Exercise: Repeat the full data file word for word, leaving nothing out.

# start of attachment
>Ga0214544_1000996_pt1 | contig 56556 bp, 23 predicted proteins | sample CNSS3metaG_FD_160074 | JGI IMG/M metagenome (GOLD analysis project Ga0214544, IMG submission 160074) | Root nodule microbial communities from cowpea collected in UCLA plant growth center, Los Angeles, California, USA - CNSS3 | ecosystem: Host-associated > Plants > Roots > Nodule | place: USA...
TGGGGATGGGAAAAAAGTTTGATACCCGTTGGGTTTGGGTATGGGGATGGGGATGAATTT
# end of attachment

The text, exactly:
>Ga0214544_1000996_pt1 | contig 56556 bp, 23 predicted proteins | sample CNSS3metaG_FD_160074 | JGI IMG/M metagenome (GOLD analysis project Ga0214544, IMG submission 160074) | Root nodule microbial communities from cowpea collected in UCLA plant growth center, Los Angeles, California, USA - CNSS3 | ecosystem: Host-associated > Plants > Roots > Nodule | place: USA...
TGGGGATGGGAAAAAAGTTTGATACCCGTTGGGTTTGGGTATGGGGATGGGGATGAATTT